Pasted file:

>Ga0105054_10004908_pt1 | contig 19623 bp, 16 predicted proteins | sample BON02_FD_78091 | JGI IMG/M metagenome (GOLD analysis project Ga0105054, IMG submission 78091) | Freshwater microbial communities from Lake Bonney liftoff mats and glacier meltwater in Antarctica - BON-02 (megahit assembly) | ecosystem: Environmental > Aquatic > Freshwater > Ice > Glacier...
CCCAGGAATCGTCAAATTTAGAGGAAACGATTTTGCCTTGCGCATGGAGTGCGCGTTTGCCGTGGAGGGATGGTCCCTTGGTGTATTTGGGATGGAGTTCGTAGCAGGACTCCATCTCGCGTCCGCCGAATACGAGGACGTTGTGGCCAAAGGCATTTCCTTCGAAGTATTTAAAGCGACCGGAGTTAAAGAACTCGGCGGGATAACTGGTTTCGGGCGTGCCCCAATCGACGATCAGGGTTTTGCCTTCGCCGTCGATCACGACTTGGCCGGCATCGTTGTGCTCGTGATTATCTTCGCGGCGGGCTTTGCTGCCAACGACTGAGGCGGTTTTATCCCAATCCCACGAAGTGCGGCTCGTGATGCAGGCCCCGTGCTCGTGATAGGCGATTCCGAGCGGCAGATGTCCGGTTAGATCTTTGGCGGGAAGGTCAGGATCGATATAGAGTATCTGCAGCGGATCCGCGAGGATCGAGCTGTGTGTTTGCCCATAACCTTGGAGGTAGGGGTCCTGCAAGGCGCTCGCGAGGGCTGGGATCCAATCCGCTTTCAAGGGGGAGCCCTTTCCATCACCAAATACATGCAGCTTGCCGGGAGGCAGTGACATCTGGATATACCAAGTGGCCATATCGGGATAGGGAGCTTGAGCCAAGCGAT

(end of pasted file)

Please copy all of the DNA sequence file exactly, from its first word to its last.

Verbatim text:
>Ga0105054_10004908_pt1 | contig 19623 bp, 16 predicted proteins | sample BON02_FD_78091 | JGI IMG/M metagenome (GOLD analysis project Ga0105054, IMG submission 78091) | Freshwater microbial communities from Lake Bonney liftoff mats and glacier meltwater in Antarctica - BON-02 (megahit assembly) | ecosystem: Environmental > Aquatic > Freshwater > Ice > Glacier...
CCCAGGAATCGTCAAATTTAGAGGAAACGATTTTGCCTTGCGCATGGAGTGCGCGTTTGCCGTGGAGGGATGGTCCCTTGGTGTATTTGGGATGGAGTTCGTAGCAGGACTCCATCTCGCGTCCGCCGAATACGAGGACGTTGTGGCCAAAGGCATTTCCTTCGAAGTATTTAAAGCGACCGGAGTTAAAGAACTCGGCGGGATAACTGGTTTCGGGCGTGCCCCAATCGACGATCAGGGTTTTGCCTTCGCCGTCGATCACGACTTGGCCGGCATCGTTGTGCTCGTGATTATCTTCGCGGCGGGCTTTGCTGCCAACGACTGAGGCGGTTTTATCCCAATCCCACGAAGTGCGGCTCGTGATGCAGGCCCCGTGCTCGTGATAGGCGATTCCGAGCGGCAGATGTCCGGTTAGATCTTTGGCGGGAAGGTCAGGATCGATATAGAGTATCTGCAGCGGATCCGCGAGGATCGAGCTGTGTGTTTGCCCATAACCTTGGAGGTAGGGGTCCTGCAAGGCGCTCGCGAGGGCTGGGATCCAATCCGCTTTCAAGGGGGAGCCCTTTCCATCACCAAATACATGCAGCTTGCCGGGAGGCAGTGACATCTGGATATACCAAGTGGCCATATCGGGATAGGGAGCTTGAGCCAAGCGAT